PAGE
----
She brought in professional burglars and safe-crackers to teach the youngsters the dark arts of their trades. Those who showed an aptitude could take more advanced courses in blackmail and confidence tricks.
One of the school’s star students was Sophie Lyons who we’ve met before. She blossomed into an accomplished confidence trickster and became known as “The Princess of Crime.”
Marm Mandelbaum also financed George Leslie, known as “The King of Bank Robbers.” (There was clearly a fondness in those days for bestowing regal titles on notorious crooks.)
Leslie, supported by Marm’s money, spent three years planning what was, at the time, to be the country’s biggest bank heist. However, a few months before the planned robbery, George Leslie’s decomposing body was found in the Bronx.
But, the show must go on, so in October 1878, Leslie’s gang stormed the Manhattan Savings Institution and captured the janitor who lived in the building. With a gun pointed at his family, Louis Werckle was forced to open the bank vault.
The gang made off with almost $3 million, worth about $75 million in today’s money. However, most of the loot was in registered securities that could not be converted into cash. So much for the planning genius of the late Mr. Leslie.
I am Ma because I give them what a mother cannot sometimes give—money and horses and diamonds.”
Fredericka “Marm” Mandelbaum
Marm Mandelbaum’s Luck Runs Out
Unfortunately for Marm, New York hired a district attorney, Peter Olney, who actually took his oath to uphold the law seriously. Because he didn’t trust the police, he hired the Pinkerton Detective Agency to set up a sting in which Marm was caught in possession of stolen goods.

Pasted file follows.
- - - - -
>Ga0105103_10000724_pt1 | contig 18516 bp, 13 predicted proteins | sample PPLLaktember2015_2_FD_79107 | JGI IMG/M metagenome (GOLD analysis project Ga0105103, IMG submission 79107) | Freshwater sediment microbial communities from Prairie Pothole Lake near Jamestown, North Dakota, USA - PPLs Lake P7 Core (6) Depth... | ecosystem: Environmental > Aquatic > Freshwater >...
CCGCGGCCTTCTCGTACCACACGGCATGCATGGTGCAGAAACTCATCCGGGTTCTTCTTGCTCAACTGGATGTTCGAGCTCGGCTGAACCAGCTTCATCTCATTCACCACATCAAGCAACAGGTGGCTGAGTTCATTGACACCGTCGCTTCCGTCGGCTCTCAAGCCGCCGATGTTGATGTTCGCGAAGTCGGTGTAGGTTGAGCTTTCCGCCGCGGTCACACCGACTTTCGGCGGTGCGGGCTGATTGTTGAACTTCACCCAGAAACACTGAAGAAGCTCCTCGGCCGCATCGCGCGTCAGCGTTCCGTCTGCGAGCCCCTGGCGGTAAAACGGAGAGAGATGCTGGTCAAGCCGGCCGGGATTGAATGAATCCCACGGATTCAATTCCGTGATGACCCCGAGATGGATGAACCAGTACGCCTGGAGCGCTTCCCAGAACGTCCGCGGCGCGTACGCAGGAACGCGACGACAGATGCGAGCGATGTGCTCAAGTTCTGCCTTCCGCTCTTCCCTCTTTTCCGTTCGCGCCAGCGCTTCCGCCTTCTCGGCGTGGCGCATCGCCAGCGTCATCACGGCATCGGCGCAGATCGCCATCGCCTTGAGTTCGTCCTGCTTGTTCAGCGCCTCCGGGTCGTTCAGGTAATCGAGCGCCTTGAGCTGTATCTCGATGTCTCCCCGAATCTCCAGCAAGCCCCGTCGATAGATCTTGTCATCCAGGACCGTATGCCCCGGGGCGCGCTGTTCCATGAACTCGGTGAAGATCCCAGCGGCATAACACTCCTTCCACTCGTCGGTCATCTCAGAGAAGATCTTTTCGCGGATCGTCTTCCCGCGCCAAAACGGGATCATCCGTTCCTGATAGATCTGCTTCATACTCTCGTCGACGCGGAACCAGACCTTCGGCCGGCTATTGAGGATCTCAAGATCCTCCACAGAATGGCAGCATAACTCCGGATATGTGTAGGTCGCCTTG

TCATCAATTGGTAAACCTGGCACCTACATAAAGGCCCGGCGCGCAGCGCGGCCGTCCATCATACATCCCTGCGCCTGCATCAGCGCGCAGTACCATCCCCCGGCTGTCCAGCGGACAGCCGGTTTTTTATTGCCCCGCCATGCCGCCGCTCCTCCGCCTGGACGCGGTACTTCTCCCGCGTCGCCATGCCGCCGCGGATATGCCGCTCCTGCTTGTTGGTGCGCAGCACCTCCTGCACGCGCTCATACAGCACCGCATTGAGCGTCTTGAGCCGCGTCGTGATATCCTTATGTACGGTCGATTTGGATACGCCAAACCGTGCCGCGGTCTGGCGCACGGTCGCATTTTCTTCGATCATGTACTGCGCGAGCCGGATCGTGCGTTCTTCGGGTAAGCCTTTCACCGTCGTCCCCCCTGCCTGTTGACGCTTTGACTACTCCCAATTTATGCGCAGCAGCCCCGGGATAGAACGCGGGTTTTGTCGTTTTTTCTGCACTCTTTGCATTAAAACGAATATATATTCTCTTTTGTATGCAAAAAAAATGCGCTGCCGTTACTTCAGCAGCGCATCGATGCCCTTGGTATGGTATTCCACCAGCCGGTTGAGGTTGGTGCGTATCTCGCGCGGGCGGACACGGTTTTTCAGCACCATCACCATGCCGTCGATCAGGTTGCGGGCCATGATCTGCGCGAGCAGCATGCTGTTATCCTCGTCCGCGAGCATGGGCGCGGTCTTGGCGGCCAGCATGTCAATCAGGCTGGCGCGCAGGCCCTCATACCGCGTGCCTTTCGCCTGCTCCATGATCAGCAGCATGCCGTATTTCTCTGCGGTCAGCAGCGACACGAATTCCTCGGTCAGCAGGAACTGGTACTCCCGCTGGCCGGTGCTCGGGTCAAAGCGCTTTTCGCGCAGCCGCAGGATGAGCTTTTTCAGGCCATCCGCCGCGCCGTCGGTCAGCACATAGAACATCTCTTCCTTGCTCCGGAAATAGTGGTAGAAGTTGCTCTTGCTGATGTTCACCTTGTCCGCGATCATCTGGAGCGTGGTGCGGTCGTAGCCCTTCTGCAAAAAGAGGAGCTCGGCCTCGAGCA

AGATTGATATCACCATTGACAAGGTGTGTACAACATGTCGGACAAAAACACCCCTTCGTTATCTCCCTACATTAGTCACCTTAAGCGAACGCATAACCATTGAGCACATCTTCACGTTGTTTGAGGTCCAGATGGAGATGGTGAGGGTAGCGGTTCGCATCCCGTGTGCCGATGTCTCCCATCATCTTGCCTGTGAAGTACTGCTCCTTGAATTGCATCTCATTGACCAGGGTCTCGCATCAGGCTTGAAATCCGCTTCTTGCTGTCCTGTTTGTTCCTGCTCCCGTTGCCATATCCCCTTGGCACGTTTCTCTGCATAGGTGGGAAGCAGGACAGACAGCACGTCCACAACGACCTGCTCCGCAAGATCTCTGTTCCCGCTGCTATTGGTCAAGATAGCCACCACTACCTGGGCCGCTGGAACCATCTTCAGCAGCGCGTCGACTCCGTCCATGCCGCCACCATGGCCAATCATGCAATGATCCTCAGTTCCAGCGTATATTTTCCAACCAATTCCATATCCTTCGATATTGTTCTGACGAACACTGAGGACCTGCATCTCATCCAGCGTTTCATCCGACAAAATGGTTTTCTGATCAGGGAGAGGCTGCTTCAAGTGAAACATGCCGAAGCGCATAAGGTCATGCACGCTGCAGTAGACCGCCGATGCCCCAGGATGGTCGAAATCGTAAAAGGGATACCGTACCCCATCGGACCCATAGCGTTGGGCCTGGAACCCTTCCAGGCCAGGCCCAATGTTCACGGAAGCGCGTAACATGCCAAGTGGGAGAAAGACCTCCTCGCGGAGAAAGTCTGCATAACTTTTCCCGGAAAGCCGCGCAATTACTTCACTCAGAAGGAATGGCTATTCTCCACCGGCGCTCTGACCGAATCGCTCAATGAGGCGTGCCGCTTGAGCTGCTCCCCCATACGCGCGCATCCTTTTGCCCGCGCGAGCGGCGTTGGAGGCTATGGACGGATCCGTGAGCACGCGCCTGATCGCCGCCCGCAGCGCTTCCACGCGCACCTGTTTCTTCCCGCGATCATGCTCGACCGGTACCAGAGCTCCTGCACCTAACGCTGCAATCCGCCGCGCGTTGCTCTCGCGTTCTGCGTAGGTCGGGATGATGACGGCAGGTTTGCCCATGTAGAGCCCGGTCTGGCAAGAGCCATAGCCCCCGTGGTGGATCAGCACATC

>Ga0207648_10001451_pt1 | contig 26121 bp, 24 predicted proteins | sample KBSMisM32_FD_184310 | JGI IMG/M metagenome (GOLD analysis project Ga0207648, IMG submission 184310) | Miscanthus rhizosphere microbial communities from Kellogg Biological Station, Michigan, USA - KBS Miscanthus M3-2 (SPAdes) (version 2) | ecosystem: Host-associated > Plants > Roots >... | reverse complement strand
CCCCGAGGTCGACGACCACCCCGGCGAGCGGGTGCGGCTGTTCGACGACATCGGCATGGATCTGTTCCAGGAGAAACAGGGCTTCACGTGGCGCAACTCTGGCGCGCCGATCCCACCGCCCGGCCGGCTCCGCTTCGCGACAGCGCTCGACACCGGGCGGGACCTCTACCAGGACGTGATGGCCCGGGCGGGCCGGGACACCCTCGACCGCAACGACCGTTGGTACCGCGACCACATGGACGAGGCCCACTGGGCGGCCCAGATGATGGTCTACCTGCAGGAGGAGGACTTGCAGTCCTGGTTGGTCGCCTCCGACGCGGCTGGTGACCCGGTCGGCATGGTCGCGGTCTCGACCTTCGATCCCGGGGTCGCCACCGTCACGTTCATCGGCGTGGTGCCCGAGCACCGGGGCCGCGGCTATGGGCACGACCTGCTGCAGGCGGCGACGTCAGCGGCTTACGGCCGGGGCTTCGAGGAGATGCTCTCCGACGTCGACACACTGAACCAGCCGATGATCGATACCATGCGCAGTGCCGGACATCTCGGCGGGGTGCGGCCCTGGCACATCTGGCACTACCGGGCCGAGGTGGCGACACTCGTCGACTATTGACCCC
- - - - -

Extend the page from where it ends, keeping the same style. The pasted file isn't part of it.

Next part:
In July 1884, the Queen of Crooks was taken into custody and, after punching the arresting detective in the face, protested her total innocence. Bail was set at $10,000 and the trial was to go before an incorruptible judge in December.
But, the day before her court date, Marm skipped bail and fled to Canada. She managed to take cash and diamonds with her valued at a million dollars that allowed her to live a well-financed life in Hamilton, Ontario. There was no extradition treaty between Canada and the U.S. at the time. However, she was plagued by ill health and died in February 1894.
Her funeral in New York City was a grand affair with all the community’s elites and politicians in attendance. There was also a strong contingent of criminals who came to say their farewells to their mentor and patron. Following the burial, several grandees are reported to have complained to police that their pockets had been picked during the funeral.
- One of Marm Mandelbaum’s favourite associates was a man known as Piano Charley Bullard. As his name suggests, he was an accomplished, classically trained pianist who frequently entertained Marm and her guests at the lavish dinner parties she frequently held. Piano Charley was also a skilled safe-cracker, but less competent at evading capture. In 1869, he was serving time for stealing $100,000. Marm recruited some of her crowd and rented a building near the prison. The men tunnelled into Piano Charley’s cell, bribed a couple of guards not to notice anything amiss, and Marm’s favourite escaped.
- Comparisons are often made between Marm Mandelbaum and Charles Dickens’s fictional character Fagin in Oliver Twist. Both were Jews and both schooled children in petty theft and picking pockets. But, Isaac Solomon, who was a receiver of stolen goods in London’s East End is probably the figure on whom Fagin was based.
- “The Life and Crimes of ‘Old Mother’ Mandelbaum.” Karen Abbott, Smithsonian Magazine, September 6, 2011.
- “Meet ‘The Queen of Thieves’ Marm Mandelbaum, New York City’s First Mob Boss.” J. North Conway, The Daily Beast, July 12, 2017.
- “Marm - A Gilded Age Mastermind.” William Bryk, New York Sun, December 22, 2004
- “The Extraordinary ‘Mother’ Mandelbaum.” Susan Johnson, Museum of the City of New York, May 2, 2018.
- “New York’s First Female Crime Boss Started Her Own Crime School.” Eric Grundhauser, Slate, July 14, 2016.
© 2020 Rupert Taylor